Tuesday, January 26, 2010

eBird Checklists: Questions and Answers

After much prodding and much to my delight, my birder father-in-law has started using eBird!  He called me the other day with some really good questions which some of you may also have. So I thought I'd share...

Question:  "I went birding to two places this weekend, but I also tallied what I saw on my 55 mile drive there.  How should I enter them into eBird?"

Answer:  At the two locations you should be able to enter an "Area Count" which are the most thorough and most useful types of observation checklists, but often the least selected types of observations by eBird users.  Try out the Google Planimeter to estimate the acreage of the area you observed.  Enter all the species you saw and identified to the best of your ability, as well as the quantities of each species.  You could enter a traveling count for the birds you tallied in your drive.  eBird does recommend traveling counts of 5 miles or less, so you could actually break down that route and have come up with 11 different checklists.  When making a "Traveling Count", I really make an effort to start a new checklist when the habitat changes too.

Here is a screen-shot of the observation types you can submit to eBird and each has a brief explanation:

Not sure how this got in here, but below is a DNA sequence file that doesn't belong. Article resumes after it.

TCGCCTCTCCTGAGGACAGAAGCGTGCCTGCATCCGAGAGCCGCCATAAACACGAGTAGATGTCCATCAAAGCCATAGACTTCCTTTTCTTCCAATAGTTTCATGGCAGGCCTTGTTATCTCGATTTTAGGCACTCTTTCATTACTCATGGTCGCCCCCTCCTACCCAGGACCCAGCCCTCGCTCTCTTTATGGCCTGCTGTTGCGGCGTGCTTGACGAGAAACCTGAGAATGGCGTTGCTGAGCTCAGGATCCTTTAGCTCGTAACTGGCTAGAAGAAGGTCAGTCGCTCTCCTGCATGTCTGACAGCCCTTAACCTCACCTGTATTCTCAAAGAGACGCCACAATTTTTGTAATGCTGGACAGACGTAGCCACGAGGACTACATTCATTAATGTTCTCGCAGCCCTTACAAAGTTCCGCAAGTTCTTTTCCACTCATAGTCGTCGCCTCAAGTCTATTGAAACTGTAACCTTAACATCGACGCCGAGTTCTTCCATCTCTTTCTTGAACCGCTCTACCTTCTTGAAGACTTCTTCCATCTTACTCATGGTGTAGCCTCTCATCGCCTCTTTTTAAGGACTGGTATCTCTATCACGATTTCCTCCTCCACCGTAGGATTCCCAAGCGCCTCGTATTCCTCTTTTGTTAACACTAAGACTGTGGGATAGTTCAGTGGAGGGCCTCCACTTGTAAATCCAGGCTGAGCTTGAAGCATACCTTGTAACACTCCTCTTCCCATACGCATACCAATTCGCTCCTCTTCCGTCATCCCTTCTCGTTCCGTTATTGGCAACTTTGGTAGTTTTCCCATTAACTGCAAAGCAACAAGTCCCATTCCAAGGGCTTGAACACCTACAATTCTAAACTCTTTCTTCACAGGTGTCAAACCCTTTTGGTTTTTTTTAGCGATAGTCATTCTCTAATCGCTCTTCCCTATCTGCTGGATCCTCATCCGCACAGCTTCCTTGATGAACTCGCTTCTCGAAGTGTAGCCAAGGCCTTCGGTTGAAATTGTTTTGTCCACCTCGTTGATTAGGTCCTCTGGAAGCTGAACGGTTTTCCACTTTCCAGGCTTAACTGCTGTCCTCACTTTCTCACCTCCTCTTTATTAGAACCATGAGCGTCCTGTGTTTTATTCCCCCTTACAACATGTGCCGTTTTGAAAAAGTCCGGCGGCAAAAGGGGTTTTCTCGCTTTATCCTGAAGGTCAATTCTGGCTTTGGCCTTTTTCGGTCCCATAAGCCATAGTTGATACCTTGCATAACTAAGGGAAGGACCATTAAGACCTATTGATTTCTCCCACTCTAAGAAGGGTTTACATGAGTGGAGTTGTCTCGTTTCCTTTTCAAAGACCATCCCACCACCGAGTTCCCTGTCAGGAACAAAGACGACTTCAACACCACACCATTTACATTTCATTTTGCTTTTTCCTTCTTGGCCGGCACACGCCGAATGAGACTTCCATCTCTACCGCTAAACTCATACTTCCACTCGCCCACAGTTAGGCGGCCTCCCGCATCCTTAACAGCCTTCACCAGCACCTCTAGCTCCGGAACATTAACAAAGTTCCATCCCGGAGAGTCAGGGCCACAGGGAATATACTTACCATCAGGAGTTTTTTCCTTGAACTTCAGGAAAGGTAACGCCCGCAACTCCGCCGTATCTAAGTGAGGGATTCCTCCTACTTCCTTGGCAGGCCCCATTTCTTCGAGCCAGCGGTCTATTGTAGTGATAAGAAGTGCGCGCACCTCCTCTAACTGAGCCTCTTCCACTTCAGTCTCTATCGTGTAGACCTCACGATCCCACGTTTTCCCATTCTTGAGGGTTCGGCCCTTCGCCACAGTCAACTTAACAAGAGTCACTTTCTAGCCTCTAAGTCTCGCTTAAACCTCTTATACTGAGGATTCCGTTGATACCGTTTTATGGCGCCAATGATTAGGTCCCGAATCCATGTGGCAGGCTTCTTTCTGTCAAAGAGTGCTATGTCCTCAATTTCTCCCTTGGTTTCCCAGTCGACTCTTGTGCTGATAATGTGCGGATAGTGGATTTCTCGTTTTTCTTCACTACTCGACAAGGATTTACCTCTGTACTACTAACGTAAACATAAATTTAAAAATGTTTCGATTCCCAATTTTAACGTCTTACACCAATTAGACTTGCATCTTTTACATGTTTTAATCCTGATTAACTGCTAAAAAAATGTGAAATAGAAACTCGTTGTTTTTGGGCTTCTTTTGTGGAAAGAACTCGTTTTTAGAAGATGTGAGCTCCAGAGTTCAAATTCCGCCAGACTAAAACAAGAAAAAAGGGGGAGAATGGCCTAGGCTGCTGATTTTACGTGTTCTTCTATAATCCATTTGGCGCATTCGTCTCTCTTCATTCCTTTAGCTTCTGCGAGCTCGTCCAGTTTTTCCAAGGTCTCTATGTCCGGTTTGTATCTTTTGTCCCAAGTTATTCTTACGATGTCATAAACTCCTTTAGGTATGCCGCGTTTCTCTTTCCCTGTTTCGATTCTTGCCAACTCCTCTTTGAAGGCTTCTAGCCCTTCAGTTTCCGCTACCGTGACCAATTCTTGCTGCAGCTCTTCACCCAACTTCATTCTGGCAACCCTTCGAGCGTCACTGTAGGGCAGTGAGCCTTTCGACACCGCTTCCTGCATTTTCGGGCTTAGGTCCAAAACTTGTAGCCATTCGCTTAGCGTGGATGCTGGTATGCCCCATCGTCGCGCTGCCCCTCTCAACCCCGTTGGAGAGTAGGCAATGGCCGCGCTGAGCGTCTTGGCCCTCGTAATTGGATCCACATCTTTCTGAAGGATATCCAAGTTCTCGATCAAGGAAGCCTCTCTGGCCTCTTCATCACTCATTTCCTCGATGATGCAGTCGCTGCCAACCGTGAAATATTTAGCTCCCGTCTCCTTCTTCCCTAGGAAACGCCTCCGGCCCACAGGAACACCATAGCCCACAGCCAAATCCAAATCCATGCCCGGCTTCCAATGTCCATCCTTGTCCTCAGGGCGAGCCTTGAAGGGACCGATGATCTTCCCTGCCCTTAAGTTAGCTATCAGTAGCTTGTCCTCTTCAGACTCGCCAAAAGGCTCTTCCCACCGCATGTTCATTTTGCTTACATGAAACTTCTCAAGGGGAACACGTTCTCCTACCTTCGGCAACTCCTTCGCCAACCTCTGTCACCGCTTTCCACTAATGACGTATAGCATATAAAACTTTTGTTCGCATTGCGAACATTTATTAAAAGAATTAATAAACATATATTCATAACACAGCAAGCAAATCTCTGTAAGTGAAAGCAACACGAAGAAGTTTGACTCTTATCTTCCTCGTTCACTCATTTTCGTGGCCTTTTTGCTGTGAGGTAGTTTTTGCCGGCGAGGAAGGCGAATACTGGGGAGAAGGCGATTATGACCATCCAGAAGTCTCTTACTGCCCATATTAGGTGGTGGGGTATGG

Question:  "If go to one place several times a week, does eBird want a checklist every time I go? 

Answer:  Absolutely.  That is some of the best and most useful data for scientists.  Even submitting checklists from your backyard feeders every day is important and beneficial.  I often submit two or three checklists from my backyard everyday.  One from the morning before I go to work, one at lunch time, and one after I get home from work.  They may only be 10-20 minute observation periods, but the information is useful and it will be fun to see the long term data results.

Question:  Does entering checklists from the same location several times a week, or even per day make it appear that there are more of one species than there actually are?"

Answer:  The data is broken up by day and could possibly be broken down to the minute.  Submitting a checklist for the same Ring-necked Ducks you saw the day before doesn't effect the quality of the data. 

If you go birding with someone, to avoid double-dipping the quantities of birds seen, you can use the "share" tool rather than having both birders enter separate checklists.  You can edit the shared list to remove or add species that you saw and your birding buddy did not.

Question:  What if I am driving down the street and I see a Bald Eagle fly over?  Should I enter that into eBird?

Answer: Certainly!  If birding was not your primary objective and you were just passing by and you only saw it for a few seconds, I'd recommend you submit it to eBird as a "Casual Observation".  All you need to do is report where, what time, and what you saw.  If everyone was doing this, we would have a better understanding of bird distribution and range.  A caution however!  Don't sell your birding effort short...often people enter "Casual Observations" when they could with a little more thought enter Traveling, Stationary, or Area counts.

For more information about entering eBird checklists check out these links to eBird:
Submitting Checklist of Birds
How can I make my checklists more valuable?
What data are appropriate?

1 comment:

  1. These are excellent. Thank you so much for your thought and effort in putting these together.